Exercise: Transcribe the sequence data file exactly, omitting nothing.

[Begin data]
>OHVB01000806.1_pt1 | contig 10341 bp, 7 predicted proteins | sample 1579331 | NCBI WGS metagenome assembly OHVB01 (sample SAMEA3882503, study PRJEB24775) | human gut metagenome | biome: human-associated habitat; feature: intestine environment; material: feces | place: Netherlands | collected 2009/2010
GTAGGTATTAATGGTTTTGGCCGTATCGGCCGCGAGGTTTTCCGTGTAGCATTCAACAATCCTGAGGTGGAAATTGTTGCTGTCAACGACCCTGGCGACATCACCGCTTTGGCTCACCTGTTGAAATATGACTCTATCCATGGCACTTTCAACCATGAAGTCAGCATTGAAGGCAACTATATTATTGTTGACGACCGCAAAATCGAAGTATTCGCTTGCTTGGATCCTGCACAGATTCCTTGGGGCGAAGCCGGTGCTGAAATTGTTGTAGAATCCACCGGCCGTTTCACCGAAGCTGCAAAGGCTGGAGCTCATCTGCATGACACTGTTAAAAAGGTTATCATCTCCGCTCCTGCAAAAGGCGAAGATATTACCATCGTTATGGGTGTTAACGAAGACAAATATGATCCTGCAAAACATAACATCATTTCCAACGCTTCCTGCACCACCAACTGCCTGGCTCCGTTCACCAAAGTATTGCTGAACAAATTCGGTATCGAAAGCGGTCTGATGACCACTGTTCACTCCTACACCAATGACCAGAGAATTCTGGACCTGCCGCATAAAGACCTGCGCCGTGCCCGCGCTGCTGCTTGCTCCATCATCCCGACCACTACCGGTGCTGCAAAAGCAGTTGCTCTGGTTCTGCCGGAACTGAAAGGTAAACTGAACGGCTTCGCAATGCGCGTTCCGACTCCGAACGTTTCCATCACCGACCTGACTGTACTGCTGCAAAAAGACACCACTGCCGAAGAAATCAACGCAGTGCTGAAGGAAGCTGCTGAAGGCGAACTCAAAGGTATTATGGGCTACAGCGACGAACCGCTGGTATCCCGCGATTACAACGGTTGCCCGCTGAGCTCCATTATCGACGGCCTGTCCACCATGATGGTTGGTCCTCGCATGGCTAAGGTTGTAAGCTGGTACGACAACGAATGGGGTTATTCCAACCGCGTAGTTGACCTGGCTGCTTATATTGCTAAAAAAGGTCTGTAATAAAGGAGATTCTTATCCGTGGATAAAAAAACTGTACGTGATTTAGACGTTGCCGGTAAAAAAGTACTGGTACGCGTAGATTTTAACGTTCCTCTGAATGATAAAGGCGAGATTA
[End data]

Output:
>OHVB01000806.1_pt1 | contig 10341 bp, 7 predicted proteins | sample 1579331 | NCBI WGS metagenome assembly OHVB01 (sample SAMEA3882503, study PRJEB24775) | human gut metagenome | biome: human-associated habitat; feature: intestine environment; material: feces | place: Netherlands | collected 2009/2010
GTAGGTATTAATGGTTTTGGCCGTATCGGCCGCGAGGTTTTCCGTGTAGCATTCAACAATCCTGAGGTGGAAATTGTTGCTGTCAACGACCCTGGCGACATCACCGCTTTGGCTCACCTGTTGAAATATGACTCTATCCATGGCACTTTCAACCATGAAGTCAGCATTGAAGGCAACTATATTATTGTTGACGACCGCAAAATCGAAGTATTCGCTTGCTTGGATCCTGCACAGATTCCTTGGGGCGAAGCCGGTGCTGAAATTGTTGTAGAATCCACCGGCCGTTTCACCGAAGCTGCAAAGGCTGGAGCTCATCTGCATGACACTGTTAAAAAGGTTATCATCTCCGCTCCTGCAAAAGGCGAAGATATTACCATCGTTATGGGTGTTAACGAAGACAAATATGATCCTGCAAAACATAACATCATTTCCAACGCTTCCTGCACCACCAACTGCCTGGCTCCGTTCACCAAAGTATTGCTGAACAAATTCGGTATCGAAAGCGGTCTGATGACCACTGTTCACTCCTACACCAATGACCAGAGAATTCTGGACCTGCCGCATAAAGACCTGCGCCGTGCCCGCGCTGCTGCTTGCTCCATCATCCCGACCACTACCGGTGCTGCAAAAGCAGTTGCTCTGGTTCTGCCGGAACTGAAAGGTAAACTGAACGGCTTCGCAATGCGCGTTCCGACTCCGAACGTTTCCATCACCGACCTGACTGTACTGCTGCAAAAAGACACCACTGCCGAAGAAATCAACGCAGTGCTGAAGGAAGCTGCTGAAGGCGAACTCAAAGGTATTATGGGCTACAGCGACGAACCGCTGGTATCCCGCGATTACAACGGTTGCCCGCTGAGCTCCATTATCGACGGCCTGTCCACCATGATGGTTGGTCCTCGCATGGCTAAGGTTGTAAGCTGGTACGACAACGAATGGGGTTATTCCAACCGCGTAGTTGACCTGGCTGCTTATATTGCTAAAAAAGGTCTGTAATAAAGGAGATTCTTATCCGTGGATAAAAAAACTGTACGTGATTTAGACGTTGCCGGTAAAAAAGTACTGGTACGCGTAGATTTTAACGTTCCTCTGAATGATAAAGGCGAGATTA